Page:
A Gallup poll conducted during May 20 – 22, 2005, asked 1006 Americans, “During the past year, about how many books, either hardcover or paperback, did you read either all or part of the way through?” Results of the survey indicated that the mean of the sample was 13.4 books with a standard deviation of 16.6 books. Construct a 99% confidence interval for the mean number of books Americans read either all or part of during the past year.
For a random sample of 10 fifth generation iPod music players, the mean battery life was 9.47 hours with a standard deviation of 2.14 hours.
a. Construct a 95% confidence interval for the mean number of hours the batteries will last on these players.
b. Suppose you wanted more accuracy, what could you do to increase the accuracy of the interval without changing the level of confidence?
For the following problems:
1. State the Null Hypothesis and the Alternative Hypothesis
2. Determine the test statistic.
3. Determine the P-value
4. Make a decision regarding the hypotheses based on the P-value and the Level of Significance.
According to the U.S. federal Highway Administration, the mean number of miles driven annually by Americans is µ=12,200. An insurance agent in Montana believes that the mean number of miles driven by the residents of his state is higher than the national average. A random sample of 35 drivers is taken from the list of registered drivers in the state of Montana. The mean number of miles driven by the 70 drivers is 12,895. Assuming the population standard deviation, σ = 3800 miles, test the agent’s claim at the 1% level of significance.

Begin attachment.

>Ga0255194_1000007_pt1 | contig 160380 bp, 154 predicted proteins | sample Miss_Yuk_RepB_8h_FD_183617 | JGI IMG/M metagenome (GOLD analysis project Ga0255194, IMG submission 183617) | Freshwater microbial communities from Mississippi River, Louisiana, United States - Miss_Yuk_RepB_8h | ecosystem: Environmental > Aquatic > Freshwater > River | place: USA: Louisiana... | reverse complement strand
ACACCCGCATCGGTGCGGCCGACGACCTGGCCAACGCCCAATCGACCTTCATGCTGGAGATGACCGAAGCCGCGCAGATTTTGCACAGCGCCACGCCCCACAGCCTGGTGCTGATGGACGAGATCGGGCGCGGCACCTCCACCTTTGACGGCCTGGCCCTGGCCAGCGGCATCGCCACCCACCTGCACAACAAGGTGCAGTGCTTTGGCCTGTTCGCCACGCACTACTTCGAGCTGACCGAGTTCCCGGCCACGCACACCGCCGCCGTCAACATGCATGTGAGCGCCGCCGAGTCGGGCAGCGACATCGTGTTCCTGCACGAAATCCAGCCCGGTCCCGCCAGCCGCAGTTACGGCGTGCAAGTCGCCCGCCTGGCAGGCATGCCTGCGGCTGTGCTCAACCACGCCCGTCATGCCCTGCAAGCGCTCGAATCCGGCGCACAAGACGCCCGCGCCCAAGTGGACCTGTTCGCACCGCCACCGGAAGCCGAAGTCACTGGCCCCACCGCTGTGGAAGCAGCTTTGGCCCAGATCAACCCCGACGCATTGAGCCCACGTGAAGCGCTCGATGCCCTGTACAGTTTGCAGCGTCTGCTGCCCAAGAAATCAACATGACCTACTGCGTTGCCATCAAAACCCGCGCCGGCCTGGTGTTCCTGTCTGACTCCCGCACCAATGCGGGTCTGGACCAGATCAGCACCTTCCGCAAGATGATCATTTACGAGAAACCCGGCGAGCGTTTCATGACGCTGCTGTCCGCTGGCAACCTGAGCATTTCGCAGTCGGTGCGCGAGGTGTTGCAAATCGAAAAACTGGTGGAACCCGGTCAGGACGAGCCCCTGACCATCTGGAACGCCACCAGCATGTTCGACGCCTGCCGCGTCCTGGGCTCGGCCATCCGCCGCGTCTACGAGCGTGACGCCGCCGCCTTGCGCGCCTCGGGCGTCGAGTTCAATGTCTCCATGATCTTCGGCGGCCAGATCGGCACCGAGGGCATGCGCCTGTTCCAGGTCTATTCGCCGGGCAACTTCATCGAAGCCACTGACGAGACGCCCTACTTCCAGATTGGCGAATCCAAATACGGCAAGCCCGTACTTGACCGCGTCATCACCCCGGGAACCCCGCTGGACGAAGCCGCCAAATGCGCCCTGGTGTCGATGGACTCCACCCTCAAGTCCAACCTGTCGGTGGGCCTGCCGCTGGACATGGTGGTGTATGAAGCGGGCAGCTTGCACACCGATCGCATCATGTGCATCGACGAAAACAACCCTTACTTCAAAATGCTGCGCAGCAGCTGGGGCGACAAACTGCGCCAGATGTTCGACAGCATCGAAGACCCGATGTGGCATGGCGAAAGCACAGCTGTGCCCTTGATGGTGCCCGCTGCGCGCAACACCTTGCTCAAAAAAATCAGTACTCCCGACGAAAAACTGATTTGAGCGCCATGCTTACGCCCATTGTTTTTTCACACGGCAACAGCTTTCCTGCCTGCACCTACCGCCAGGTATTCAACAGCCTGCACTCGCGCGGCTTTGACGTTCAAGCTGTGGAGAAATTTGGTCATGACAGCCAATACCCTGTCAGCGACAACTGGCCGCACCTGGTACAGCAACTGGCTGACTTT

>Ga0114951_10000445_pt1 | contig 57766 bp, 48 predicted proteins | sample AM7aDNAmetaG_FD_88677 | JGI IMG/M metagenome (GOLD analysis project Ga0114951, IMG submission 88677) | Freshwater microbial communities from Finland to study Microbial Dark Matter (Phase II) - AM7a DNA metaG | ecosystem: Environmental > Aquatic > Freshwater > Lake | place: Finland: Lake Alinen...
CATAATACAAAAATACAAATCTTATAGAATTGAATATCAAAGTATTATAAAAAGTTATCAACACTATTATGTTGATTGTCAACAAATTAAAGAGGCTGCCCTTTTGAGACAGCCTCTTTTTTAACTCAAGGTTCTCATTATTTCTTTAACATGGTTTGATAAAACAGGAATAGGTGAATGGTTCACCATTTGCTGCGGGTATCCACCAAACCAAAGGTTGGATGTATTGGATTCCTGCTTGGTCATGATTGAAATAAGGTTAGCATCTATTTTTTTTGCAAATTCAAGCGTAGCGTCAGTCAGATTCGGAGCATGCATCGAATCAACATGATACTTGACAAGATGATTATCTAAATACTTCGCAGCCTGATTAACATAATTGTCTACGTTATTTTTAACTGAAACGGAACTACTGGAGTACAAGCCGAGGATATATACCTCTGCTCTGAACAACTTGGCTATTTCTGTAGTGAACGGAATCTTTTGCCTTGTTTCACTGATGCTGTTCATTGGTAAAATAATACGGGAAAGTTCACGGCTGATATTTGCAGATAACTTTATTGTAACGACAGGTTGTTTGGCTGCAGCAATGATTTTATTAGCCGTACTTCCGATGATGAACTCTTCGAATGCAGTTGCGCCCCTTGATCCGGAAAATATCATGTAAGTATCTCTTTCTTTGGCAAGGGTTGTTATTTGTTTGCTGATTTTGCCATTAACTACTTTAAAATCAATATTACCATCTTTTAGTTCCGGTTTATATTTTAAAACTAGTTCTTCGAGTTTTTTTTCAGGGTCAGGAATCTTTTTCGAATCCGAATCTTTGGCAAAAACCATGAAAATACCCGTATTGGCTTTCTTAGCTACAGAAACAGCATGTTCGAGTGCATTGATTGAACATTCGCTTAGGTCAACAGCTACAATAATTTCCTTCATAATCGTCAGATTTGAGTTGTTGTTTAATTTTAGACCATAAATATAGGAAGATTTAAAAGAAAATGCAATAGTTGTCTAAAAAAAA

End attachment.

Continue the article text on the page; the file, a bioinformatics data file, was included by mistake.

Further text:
The United States Golf Association requires that golf balls have a diameter that is 1.68 inches. An engineer for the USGA wishes to determine whether Maxfli XS golf balls have a mean diameter that is different from the 1.68. A random sample of 12 Maxfli XS golf balls was chosen. The mean diameter of the sample was 1.6809 with a standard deviation of 0.0044. Test the engineer’s claim at the 5% level of significance.
In 2010, 65% of adult Americans thought that the death penalty was morally acceptable. In a poll conducted by the Gallup Organization, a simple random sample of 1005 adult Americans resulted in 704 respondents stating that they believe the death penalty was morally acceptable when asked, “Do you believe the death penalty is morally acceptable or morally wrong?” (The choices, “morally acceptable” and “morally wrong” were randomly interchanged in the question for each interview.) Is there significant evidence at the 5% level of significance to indicate that the proportion of adult Americans who believe the death penalty is morally acceptable, has increased from the level reported in 2010?
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